Their protests and statements were at times racially charged. In the face of this noise, 41st Ward Ald. Anthony Napolitano reportedly reversed his support for one of the buildings, and proceeded to demand the project be deferred indefinitely, even though it was too far along in the process for even an unwritten rule to work. But it did.
In November, the Sargent Shriver National Center on Poverty Law filed a complaint in federal court that maintains cases like the one in Napolitano’s ward show that aldermanic prerogative is used to block affordable housing on behalf of those with race-based fears. A lawsuit forcing the issue may follow.
So it was not a shock that the subject of aldermanic prerogative came up Dec. 11 when the Chicago Housing Initiative sponsored the Mayoral Candidate Forum on Affordable Housing and Equitable Community Development.
When asked, all six attending candidates seemed to back getting rid of the privilege. Dorothy Brown repeated an accusation used at the Shriver Center press conference that the practice represented “a new Jim Crow.” One of the most telling comments came from Amara Enyia, who said that the results of the policy’s use tended to demonstrate “who’s valued and who’s not.”
Police chief-turned-candidate Garry McCarthy sounded like the out-of-towner that he is, complaining that in Chicago, “for anything that’s hard to do, you’ve got to have ‘a guy’ to get things done,” so progress can’t happen without significant change.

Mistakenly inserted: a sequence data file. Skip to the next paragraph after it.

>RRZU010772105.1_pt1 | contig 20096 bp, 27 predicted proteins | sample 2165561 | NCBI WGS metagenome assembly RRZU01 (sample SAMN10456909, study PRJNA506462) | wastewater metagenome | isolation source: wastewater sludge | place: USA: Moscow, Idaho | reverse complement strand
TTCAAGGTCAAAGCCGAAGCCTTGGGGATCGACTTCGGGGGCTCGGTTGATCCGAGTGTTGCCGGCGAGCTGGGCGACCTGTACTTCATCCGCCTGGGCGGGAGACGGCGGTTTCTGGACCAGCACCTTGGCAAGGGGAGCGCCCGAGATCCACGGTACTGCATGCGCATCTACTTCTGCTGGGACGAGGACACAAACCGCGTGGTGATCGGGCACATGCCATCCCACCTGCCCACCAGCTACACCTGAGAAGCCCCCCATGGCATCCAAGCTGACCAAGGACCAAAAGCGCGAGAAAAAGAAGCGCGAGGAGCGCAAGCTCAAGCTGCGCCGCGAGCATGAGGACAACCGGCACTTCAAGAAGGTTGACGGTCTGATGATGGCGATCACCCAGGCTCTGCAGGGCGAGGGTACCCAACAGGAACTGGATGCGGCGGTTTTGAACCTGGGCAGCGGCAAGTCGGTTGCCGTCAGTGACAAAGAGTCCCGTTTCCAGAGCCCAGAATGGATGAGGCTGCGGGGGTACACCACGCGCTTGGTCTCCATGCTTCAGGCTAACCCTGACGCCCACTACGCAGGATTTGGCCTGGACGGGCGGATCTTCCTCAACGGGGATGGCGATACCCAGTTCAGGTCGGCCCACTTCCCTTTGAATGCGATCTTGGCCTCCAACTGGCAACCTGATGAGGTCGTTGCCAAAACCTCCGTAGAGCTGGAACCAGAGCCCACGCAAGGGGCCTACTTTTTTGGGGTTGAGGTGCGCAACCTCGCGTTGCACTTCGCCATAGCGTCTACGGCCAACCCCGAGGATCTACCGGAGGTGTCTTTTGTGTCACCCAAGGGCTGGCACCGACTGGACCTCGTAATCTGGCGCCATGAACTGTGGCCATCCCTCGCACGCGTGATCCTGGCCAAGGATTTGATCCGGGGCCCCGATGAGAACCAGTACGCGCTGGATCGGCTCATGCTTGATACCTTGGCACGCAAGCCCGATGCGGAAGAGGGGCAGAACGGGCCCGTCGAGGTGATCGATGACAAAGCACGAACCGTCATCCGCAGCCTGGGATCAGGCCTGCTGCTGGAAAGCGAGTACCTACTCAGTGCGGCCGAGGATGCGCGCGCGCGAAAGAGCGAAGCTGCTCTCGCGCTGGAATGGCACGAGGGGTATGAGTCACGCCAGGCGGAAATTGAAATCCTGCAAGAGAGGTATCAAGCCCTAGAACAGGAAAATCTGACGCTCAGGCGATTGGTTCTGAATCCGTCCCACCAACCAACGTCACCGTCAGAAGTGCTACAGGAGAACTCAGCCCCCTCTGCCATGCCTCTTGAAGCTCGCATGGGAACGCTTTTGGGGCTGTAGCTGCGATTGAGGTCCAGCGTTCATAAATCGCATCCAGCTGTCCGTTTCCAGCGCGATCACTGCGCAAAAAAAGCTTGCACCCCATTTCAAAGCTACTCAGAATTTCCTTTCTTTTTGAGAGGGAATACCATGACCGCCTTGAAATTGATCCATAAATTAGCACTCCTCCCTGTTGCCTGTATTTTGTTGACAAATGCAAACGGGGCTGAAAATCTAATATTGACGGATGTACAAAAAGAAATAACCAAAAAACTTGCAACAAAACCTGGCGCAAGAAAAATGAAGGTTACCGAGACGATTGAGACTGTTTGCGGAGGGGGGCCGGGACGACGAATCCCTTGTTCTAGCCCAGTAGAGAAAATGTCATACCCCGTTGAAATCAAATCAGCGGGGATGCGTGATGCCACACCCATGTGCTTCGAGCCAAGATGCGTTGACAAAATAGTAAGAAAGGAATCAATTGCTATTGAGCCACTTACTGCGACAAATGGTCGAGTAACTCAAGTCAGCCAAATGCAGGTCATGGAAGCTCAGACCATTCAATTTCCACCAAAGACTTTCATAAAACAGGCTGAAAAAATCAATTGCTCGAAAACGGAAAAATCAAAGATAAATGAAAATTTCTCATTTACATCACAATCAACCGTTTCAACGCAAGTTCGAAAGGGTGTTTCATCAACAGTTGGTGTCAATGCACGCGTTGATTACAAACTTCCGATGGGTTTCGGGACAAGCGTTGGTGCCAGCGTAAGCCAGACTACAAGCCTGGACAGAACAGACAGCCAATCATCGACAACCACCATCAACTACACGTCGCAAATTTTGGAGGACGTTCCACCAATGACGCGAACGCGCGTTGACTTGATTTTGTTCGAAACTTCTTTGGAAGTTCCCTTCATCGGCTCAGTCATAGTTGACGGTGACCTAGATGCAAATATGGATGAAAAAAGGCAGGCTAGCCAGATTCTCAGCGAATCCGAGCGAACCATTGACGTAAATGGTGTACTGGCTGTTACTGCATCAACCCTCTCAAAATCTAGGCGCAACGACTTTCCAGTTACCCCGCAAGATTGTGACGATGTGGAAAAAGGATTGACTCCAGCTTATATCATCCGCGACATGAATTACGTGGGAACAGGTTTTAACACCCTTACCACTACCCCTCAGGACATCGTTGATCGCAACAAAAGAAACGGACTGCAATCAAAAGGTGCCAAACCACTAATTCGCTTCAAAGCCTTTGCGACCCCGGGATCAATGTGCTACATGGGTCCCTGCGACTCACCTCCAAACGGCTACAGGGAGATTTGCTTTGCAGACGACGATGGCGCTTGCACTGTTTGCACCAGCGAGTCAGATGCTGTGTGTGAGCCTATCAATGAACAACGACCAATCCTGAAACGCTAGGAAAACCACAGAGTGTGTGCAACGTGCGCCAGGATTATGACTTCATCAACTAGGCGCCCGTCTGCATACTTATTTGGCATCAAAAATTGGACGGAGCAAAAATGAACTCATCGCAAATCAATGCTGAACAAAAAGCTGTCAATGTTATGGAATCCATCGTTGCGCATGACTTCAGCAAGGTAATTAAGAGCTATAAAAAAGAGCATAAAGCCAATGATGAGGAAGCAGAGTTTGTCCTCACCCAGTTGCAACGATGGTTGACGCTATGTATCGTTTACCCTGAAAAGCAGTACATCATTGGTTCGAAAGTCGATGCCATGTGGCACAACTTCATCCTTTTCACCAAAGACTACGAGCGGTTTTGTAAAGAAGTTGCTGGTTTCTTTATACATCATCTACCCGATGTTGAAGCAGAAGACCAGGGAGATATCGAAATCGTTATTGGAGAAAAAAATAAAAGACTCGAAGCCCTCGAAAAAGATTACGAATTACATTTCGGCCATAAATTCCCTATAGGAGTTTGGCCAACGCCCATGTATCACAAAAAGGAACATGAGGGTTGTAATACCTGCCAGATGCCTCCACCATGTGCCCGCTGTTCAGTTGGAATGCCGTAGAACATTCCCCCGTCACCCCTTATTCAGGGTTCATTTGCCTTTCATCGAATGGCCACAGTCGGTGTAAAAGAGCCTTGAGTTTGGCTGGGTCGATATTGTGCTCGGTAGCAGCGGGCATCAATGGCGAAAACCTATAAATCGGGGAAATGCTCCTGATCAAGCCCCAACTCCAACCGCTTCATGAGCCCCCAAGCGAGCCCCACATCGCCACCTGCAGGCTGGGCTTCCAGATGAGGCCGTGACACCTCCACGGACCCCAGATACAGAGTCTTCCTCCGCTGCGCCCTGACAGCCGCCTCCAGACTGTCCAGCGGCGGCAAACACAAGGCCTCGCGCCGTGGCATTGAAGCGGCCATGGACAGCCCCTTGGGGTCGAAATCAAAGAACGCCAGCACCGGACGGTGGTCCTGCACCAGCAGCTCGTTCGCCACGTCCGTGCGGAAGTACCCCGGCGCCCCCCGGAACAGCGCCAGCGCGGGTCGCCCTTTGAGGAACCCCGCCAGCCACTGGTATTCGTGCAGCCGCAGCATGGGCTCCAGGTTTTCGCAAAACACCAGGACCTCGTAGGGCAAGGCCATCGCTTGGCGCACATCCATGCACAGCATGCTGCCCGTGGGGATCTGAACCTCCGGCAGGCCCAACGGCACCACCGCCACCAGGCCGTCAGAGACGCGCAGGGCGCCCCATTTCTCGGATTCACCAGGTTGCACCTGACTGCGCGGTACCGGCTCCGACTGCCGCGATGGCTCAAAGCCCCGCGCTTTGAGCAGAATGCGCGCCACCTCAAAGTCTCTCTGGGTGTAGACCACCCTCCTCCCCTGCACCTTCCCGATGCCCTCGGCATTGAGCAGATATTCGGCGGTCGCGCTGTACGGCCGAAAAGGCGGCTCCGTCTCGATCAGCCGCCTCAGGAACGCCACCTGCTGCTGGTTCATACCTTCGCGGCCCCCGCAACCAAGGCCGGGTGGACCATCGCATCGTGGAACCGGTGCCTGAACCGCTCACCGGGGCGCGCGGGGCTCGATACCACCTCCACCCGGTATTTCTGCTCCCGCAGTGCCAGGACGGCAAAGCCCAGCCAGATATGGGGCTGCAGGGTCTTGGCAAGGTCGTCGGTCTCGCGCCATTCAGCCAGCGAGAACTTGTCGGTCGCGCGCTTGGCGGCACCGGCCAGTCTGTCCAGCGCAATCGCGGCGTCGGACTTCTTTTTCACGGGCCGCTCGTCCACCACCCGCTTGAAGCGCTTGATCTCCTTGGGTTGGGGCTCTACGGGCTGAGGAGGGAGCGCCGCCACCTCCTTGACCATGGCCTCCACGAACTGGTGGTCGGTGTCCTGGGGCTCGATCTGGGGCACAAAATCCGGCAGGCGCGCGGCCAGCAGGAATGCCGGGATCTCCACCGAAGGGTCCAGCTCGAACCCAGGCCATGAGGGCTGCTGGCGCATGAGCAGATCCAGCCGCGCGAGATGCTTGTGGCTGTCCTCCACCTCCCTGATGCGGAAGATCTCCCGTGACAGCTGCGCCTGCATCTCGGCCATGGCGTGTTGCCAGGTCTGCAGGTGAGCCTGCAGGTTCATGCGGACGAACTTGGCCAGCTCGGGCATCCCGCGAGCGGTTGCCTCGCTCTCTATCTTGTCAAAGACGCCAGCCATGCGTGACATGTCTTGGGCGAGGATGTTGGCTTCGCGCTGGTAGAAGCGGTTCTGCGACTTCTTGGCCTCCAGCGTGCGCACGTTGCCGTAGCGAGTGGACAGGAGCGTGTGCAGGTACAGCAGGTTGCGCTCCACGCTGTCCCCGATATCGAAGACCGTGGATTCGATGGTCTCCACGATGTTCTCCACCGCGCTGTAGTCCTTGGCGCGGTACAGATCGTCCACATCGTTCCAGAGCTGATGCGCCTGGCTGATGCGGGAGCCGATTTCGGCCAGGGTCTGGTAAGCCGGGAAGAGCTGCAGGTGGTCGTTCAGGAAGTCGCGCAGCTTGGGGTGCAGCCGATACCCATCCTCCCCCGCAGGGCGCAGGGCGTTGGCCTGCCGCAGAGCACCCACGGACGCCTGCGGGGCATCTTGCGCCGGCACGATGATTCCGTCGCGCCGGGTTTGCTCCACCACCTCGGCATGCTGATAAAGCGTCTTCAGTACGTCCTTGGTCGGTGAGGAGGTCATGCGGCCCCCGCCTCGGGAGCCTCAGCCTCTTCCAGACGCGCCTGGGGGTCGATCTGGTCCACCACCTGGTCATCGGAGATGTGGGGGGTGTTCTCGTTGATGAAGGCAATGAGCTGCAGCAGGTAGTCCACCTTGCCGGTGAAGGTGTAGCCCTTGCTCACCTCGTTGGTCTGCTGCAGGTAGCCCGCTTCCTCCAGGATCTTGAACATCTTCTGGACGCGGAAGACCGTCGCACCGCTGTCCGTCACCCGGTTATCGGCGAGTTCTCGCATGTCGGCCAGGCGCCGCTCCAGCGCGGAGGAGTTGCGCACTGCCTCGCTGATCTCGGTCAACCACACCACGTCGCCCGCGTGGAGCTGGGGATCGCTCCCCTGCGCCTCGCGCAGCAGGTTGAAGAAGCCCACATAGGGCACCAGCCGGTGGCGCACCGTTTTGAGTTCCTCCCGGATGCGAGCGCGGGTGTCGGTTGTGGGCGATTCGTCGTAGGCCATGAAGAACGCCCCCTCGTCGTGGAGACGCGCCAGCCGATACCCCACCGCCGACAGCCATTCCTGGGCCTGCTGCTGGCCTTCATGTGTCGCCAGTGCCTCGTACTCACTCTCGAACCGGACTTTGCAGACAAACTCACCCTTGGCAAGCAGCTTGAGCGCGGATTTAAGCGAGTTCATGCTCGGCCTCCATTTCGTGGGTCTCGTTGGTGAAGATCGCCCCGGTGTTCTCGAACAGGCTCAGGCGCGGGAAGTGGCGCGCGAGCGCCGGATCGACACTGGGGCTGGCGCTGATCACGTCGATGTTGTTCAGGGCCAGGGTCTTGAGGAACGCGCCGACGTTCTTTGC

“If you do what you always did, you’ll get what you’ve always got.”
The real question is this: what has Chicago always gotten from aldermanic privilege?
What it’s gotten, to a great extent, is an attempt to preserve segregated communities on much of the South Side and far Northwest Side.
For black South Siders, that has been unacceptable. If they can afford it, they’re moving to integrated neighborhoods, or completely out of Chicago. Between 2000 and 2017, Chicago’s black population dropped 9 percent.
So, more and more, those blacks who are left in Chicago are less likely to be doing well. Many who may be are still hanging on, but they’re sorely tempted to leave.
For a lot of whites in segregated neighborhoods, the segregation has been livable. They buy their houses, protect their neighborhoods from The Other, and sell their houses when it’s time to retire.
They do all right, but they don’t make a killing on their houses as often as North Siders do.
That’s because the demand is limited. After all, if you’re from Manhattan, and you have to move to Chicago for business, are you going to move to a nearly all-white neighborhood like Mount Greenwood on the South Side, or Norwood Park on the North Side? You’re probably going to be looking for a diverse, energized neighborhood like those on the West Side, South Loop or North Side lakefront, where, not coincidentally, property values keep going up.
In the traditionally all-white neighborhoods, that demographic becomes the primary selling point for homes. So homes don’t have to change. They get old. They become more attainable. Non-whites buy them. Now, you don’t even have that selling point you worked so hard to protect.
You would have been better off promoting a more diverse neighborhood.
But that’s your privilege.